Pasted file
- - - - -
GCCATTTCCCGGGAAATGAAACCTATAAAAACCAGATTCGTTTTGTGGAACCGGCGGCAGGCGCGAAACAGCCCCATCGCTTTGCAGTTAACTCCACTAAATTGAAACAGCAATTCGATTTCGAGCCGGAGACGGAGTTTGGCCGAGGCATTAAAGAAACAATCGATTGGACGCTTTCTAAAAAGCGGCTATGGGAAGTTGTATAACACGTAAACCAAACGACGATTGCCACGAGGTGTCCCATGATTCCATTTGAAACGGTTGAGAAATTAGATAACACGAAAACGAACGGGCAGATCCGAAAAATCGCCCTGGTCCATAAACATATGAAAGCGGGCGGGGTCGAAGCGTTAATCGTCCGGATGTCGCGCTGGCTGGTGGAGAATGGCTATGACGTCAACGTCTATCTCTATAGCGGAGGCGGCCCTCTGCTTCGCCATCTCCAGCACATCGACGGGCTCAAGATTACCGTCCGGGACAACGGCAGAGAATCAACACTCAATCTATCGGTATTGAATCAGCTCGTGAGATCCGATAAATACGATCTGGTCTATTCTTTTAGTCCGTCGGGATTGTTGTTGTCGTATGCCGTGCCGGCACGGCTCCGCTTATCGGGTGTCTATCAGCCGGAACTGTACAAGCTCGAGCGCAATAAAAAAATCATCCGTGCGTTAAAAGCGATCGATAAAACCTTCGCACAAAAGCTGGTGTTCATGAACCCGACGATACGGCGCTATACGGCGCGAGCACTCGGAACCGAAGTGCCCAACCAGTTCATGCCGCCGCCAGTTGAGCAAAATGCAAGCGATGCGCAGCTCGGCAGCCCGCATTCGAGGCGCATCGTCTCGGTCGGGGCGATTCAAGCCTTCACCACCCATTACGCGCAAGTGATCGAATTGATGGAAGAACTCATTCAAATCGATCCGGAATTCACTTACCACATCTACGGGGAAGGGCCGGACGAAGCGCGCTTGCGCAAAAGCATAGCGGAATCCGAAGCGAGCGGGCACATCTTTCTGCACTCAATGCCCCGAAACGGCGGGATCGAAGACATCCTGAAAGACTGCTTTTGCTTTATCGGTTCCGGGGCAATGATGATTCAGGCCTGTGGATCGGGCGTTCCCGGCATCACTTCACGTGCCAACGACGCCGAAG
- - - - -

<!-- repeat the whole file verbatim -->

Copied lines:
GCCATTTCCCGGGAAATGAAACCTATAAAAACCAGATTCGTTTTGTGGAACCGGCGGCAGGCGCGAAACAGCCCCATCGCTTTGCAGTTAACTCCACTAAATTGAAACAGCAATTCGATTTCGAGCCGGAGACGGAGTTTGGCCGAGGCATTAAAGAAACAATCGATTGGACGCTTTCTAAAAAGCGGCTATGGGAAGTTGTATAACACGTAAACCAAACGACGATTGCCACGAGGTGTCCCATGATTCCATTTGAAACGGTTGAGAAATTAGATAACACGAAAACGAACGGGCAGATCCGAAAAATCGCCCTGGTCCATAAACATATGAAAGCGGGCGGGGTCGAAGCGTTAATCGTCCGGATGTCGCGCTGGCTGGTGGAGAATGGCTATGACGTCAACGTCTATCTCTATAGCGGAGGCGGCCCTCTGCTTCGCCATCTCCAGCACATCGACGGGCTCAAGATTACCGTCCGGGACAACGGCAGAGAATCAACACTCAATCTATCGGTATTGAATCAGCTCGTGAGATCCGATAAATACGATCTGGTCTATTCTTTTAGTCCGTCGGGATTGTTGTTGTCGTATGCCGTGCCGGCACGGCTCCGCTTATCGGGTGTCTATCAGCCGGAACTGTACAAGCTCGAGCGCAATAAAAAAATCATCCGTGCGTTAAAAGCGATCGATAAAACCTTCGCACAAAAGCTGGTGTTCATGAACCCGACGATACGGCGCTATACGGCGCGAGCACTCGGAACCGAAGTGCCCAACCAGTTCATGCCGCCGCCAGTTGAGCAAAATGCAAGCGATGCGCAGCTCGGCAGCCCGCATTCGAGGCGCATCGTCTCGGTCGGGGCGATTCAAGCCTTCACCACCCATTACGCGCAAGTGATCGAATTGATGGAAGAACTCATTCAAATCGATCCGGAATTCACTTACCACATCTACGGGGAAGGGCCGGACGAAGCGCGCTTGCGCAAAAGCATAGCGGAATCCGAAGCGAGCGGGCACATCTTTCTGCACTCAATGCCCCGAAACGGCGGGATCGAAGACATCCTGAAAGACTGCTTTTGCTTTATCGGTTCCGGGGCAATGATGATTCAGGCCTGTGGATCGGGCGTTCCCGGCATCACTTCACGTGCCAACGACGCCGAAG